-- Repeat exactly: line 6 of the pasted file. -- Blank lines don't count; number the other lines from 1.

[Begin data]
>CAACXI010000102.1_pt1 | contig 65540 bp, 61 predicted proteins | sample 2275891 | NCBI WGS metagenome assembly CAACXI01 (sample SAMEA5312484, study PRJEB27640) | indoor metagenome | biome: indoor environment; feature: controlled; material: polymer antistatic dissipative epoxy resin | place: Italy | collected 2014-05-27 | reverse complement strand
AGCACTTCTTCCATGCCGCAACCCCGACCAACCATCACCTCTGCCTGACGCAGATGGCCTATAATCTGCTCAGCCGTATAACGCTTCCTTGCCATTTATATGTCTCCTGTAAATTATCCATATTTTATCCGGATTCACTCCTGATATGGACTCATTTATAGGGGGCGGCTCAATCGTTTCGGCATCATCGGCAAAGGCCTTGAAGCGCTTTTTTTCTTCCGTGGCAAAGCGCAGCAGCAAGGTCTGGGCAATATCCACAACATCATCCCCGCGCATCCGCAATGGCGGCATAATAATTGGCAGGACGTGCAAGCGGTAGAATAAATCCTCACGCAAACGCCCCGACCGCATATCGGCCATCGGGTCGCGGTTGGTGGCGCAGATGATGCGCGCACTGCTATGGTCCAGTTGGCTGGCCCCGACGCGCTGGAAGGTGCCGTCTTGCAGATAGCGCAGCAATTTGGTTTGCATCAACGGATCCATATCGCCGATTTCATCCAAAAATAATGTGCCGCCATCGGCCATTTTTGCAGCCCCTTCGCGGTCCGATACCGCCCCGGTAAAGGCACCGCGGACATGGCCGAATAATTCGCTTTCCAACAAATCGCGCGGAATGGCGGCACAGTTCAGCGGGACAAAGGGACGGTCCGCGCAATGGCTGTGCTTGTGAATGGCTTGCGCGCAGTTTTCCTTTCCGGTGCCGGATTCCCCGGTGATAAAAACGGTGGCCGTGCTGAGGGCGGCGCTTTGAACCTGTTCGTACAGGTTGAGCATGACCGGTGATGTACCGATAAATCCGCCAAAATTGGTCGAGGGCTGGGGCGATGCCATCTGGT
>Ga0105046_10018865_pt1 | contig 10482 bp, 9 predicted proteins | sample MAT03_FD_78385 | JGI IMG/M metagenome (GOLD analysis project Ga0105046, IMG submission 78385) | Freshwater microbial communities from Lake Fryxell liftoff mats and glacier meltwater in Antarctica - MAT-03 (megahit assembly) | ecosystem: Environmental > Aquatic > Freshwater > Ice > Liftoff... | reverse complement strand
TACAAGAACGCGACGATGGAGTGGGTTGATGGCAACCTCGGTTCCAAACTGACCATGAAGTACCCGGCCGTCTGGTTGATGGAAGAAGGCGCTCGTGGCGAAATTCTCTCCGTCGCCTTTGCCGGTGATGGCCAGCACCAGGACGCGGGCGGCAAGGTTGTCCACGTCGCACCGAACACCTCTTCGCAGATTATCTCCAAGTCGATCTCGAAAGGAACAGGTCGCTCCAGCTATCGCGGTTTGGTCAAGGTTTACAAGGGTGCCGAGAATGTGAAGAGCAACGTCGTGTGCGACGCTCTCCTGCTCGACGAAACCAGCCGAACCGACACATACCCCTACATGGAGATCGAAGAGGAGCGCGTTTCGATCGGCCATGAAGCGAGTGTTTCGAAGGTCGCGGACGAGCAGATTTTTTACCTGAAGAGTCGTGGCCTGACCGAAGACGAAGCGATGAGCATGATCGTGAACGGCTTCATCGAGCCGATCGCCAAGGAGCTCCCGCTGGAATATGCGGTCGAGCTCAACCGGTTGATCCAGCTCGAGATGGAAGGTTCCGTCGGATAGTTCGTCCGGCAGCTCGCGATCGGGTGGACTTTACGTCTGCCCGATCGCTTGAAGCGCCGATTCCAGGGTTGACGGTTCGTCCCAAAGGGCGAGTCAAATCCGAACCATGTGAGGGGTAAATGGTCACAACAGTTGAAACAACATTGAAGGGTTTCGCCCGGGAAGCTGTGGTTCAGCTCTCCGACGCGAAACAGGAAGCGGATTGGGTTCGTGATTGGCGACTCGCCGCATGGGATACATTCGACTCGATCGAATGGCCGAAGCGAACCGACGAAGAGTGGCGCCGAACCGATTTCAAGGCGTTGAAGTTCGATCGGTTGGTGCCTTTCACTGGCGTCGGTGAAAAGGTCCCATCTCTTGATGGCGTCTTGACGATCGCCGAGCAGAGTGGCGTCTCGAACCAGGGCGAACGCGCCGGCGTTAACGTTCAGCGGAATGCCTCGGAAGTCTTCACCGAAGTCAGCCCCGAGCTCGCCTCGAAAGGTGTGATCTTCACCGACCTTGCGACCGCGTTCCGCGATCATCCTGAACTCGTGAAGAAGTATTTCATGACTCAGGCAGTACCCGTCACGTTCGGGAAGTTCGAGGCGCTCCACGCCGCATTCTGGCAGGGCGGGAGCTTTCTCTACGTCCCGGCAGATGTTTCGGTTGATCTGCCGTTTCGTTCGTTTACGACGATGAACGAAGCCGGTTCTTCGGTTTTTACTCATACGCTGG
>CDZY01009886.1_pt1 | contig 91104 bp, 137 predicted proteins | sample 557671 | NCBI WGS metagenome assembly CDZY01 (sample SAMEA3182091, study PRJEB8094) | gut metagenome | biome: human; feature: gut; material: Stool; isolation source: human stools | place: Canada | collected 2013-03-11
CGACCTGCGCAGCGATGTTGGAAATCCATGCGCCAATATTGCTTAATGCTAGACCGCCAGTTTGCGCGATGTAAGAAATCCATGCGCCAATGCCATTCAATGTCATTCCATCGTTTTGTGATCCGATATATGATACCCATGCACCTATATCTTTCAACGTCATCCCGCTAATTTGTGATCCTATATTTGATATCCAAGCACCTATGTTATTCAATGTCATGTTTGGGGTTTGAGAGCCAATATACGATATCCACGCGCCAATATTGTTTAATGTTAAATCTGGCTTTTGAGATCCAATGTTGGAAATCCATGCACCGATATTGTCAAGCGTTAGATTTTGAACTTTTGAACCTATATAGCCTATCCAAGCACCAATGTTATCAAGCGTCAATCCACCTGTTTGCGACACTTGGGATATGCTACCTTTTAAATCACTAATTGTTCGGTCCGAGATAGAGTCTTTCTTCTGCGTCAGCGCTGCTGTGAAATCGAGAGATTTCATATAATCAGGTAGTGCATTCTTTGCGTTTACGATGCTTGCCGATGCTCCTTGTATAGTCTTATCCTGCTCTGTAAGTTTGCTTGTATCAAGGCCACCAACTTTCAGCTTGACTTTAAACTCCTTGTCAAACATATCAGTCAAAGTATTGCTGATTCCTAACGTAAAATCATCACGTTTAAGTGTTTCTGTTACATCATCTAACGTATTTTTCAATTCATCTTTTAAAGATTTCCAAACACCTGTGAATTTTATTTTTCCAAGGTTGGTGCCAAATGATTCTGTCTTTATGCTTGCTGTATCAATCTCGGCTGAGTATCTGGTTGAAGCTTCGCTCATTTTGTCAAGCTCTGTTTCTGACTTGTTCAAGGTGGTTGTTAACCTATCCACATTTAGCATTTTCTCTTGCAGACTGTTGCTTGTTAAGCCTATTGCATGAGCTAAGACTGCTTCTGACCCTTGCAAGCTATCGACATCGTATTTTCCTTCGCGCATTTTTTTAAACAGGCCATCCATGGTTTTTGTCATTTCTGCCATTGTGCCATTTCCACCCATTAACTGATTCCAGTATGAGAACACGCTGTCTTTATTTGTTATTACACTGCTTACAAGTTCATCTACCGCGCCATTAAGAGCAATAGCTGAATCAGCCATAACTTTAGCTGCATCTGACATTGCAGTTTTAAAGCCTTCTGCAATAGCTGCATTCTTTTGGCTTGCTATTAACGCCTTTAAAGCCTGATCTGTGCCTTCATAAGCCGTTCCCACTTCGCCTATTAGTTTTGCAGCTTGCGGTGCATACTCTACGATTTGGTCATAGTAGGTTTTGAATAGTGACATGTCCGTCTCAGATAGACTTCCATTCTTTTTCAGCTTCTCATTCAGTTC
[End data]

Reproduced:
CGACCTGCGCAGCGATGTTGGAAATCCATGCGCCAATATTGCTTAATGCTAGACCGCCAGTTTGCGCGATGTAAGAAATCCATGCGCCAATGCCATTCAATGTCATTCCATCGTTTTGTGATCCGATATATGATACCCATGCACCTATATCTTTCAACGTCATCCCGCTAATTTGTGATCCTATATTTGATATCCAAGCACCTATGTTATTCAATGTCATGTTTGGGGTTTGAGAGCCAATATACGATATCCACGCGCCAATATTGTTTAATGTTAAATCTGGCTTTTGAGATCCAATGTTGGAAATCCATGCACCGATATTGTCAAGCGTTAGATTTTGAACTTTTGAACCTATATAGCCTATCCAAGCACCAATGTTATCAAGCGTCAATCCACCTGTTTGCGACACTTGGGATATGCTACCTTTTAAATCACTAATTGTTCGGTCCGAGATAGAGTCTTTCTTCTGCGTCAGCGCTGCTGTGAAATCGAGAGATTTCATATAATCAGGTAGTGCATTCTTTGCGTTTACGATGCTTGCCGATGCTCCTTGTATAGTCTTATCCTGCTCTGTAAGTTTGCTTGTATCAAGGCCACCAACTTTCAGCTTGACTTTAAACTCCTTGTCAAACATATCAGTCAAAGTATTGCTGATTCCTAACGTAAAATCATCACGTTTAAGTGTTTCTGTTACATCATCTAACGTATTTTTCAATTCATCTTTTAAAGATTTCCAAACACCTGTGAATTTTATTTTTCCAAGGTTGGTGCCAAATGATTCTGTCTTTATGCTTGCTGTATCAATCTCGGCTGAGTATCTGGTTGAAGCTTCGCTCATTTTGTCAAGCTCTGTTTCTGACTTGTTCAAGGTGGTTGTTAACCTATCCACATTTAGCATTTTCTCTTGCAGACTGTTGCTTGTTAAGCCTATTGCATGAGCTAAGACTGCTTCTGACCCTTGCAAGCTATCGACATCGTATTTTCCTTCGCGCATTTTTTTAAACAGGCCATCCATGGTTTTTGTCATTTCTGCCATTGTGCCATTTCCACCCATTAACTGATTCCAGTATGAGAACACGCTGTCTTTATTTGTTATTACACTGCTTACAAGTTCATCTACCGCGCCATTAAGAGCAATAGCTGAATCAGCCATAACTTTAGCTGCATCTGACATTGCAGTTTTAAAGCCTTCTGCAATAGCTGCATTCTTTTGGCTTGCTATTAACGCCTTTAAAGCCTGATCTGTGCCTTCATAAGCCGTTCCCACTTCGCCTATTAGTTTTGCAGCTTGCGGTGCATACTCTACGATTTGGTCATAGTAGGTTTTGAATAGTGACATGTCCGTCTCAGATAGACTTCCATTCTTTTTCAGCTTCTCATTCAGTTC